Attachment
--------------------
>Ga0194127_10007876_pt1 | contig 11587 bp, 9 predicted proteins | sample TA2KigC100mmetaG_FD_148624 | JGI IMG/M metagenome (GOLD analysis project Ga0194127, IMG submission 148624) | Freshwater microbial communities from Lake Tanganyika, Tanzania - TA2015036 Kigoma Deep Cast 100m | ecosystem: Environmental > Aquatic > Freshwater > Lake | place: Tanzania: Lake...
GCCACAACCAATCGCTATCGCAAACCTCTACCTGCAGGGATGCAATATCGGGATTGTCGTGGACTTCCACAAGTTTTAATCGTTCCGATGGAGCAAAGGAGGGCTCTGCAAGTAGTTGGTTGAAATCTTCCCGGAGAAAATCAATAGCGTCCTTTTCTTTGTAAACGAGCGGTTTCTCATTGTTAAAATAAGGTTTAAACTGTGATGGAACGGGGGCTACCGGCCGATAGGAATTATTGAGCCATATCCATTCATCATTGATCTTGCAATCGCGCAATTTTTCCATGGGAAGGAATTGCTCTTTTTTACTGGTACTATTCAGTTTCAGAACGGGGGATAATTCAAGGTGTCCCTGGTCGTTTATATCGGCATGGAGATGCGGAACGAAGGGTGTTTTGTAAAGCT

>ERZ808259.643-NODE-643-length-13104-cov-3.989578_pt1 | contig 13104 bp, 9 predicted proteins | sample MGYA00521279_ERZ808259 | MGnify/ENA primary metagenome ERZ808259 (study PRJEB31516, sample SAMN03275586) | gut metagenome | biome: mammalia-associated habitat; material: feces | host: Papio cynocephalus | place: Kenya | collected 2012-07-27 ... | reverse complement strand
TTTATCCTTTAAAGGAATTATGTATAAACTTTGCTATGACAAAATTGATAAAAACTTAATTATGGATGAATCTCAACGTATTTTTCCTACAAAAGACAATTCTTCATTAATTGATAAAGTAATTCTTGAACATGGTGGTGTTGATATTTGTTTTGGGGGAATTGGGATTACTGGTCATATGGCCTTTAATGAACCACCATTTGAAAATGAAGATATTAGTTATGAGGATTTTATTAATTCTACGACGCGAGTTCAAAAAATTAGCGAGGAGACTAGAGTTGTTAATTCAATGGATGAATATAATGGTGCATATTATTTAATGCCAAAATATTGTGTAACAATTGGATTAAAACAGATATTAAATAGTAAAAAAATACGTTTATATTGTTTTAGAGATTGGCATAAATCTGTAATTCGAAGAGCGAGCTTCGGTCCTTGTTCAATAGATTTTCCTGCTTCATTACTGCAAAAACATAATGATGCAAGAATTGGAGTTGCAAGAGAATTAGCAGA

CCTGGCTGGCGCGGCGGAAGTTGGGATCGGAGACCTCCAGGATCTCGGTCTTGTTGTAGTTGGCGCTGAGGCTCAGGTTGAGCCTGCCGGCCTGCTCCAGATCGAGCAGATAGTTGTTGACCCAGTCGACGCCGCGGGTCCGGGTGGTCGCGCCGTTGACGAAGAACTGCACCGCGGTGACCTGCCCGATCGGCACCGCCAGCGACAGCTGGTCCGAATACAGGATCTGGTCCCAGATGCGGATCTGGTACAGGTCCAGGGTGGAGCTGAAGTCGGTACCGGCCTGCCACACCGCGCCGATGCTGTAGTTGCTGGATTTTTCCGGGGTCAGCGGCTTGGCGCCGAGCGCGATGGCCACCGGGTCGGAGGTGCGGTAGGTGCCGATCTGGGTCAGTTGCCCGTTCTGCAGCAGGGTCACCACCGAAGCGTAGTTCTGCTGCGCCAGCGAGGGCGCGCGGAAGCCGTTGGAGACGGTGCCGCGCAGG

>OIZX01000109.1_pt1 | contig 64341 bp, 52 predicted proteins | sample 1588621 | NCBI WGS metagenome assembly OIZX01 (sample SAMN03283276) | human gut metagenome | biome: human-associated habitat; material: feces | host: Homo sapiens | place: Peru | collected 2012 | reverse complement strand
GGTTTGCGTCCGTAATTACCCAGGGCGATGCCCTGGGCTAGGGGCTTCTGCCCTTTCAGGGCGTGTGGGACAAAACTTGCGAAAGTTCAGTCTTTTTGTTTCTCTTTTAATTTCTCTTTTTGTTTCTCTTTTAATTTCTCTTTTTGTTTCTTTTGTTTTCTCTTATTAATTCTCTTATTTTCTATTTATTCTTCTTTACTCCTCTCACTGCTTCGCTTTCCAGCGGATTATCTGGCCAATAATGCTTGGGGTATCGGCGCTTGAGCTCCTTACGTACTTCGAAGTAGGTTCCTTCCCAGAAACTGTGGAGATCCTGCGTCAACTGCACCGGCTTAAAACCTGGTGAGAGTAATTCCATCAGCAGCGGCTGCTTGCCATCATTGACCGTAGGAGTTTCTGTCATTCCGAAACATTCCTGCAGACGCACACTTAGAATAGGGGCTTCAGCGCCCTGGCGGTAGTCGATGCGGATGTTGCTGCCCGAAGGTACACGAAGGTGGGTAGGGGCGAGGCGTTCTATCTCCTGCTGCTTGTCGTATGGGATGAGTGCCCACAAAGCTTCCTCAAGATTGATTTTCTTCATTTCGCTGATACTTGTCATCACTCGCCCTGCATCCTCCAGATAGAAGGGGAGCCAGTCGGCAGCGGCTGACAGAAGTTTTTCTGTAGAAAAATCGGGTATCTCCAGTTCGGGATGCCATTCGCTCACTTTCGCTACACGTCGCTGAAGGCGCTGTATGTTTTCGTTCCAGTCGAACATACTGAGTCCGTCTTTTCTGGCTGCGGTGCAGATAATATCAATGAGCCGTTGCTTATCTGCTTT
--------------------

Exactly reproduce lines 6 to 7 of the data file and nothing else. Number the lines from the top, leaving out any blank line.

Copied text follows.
>OIZX01000109.1_pt1 | contig 64341 bp, 52 predicted proteins | sample 1588621 | NCBI WGS metagenome assembly OIZX01 (sample SAMN03283276) | human gut metagenome | biome: human-associated habitat; material: feces | host: Homo sapiens | place: Peru | collected 2012 | reverse complement strand
GGTTTGCGTCCGTAATTACCCAGGGCGATGCCCTGGGCTAGGGGCTTCTGCCCTTTCAGGGCGTGTGGGACAAAACTTGCGAAAGTTCAGTCTTTTTGTTTCTCTTTTAATTTCTCTTTTTGTTTCTCTTTTAATTTCTCTTTTTGTTTCTTTTGTTTTCTCTTATTAATTCTCTTATTTTCTATTTATTCTTCTTTACTCCTCTCACTGCTTCGCTTTCCAGCGGATTATCTGGCCAATAATGCTTGGGGTATCGGCGCTTGAGCTCCTTACGTACTTCGAAGTAGGTTCCTTCCCAGAAACTGTGGAGATCCTGCGTCAACTGCACCGGCTTAAAACCTGGTGAGAGTAATTCCATCAGCAGCGGCTGCTTGCCATCATTGACCGTAGGAGTTTCTGTCATTCCGAAACATTCCTGCAGACGCACACTTAGAATAGGGGCTTCAGCGCCCTGGCGGTAGTCGATGCGGATGTTGCTGCCCGAAGGTACACGAAGGTGGGTAGGGGCGAGGCGTTCTATCTCCTGCTGCTTGTCGTATGGGATGAGTGCCCACAAAGCTTCCTCAAGATTGATTTTCTTCATTTCGCTGATACTTGTCATCACTCGCCCTGCATCCTCCAGATAGAAGGGGAGCCAGTCGGCAGCGGCTGACAGAAGTTTTTCTGTAGAAAAATCGGGTATCTCCAGTTCGGGATGCCATTCGCTCACTTTCGCTACACGTCGCTGAAGGCGCTGTATGTTTTCGTTCCAGTCGAACATACTGAGTCCGTCTTTTCTGGCTGCGGTGCAGATAATATCAATGAGCCGTTGCTTATCTGCTTT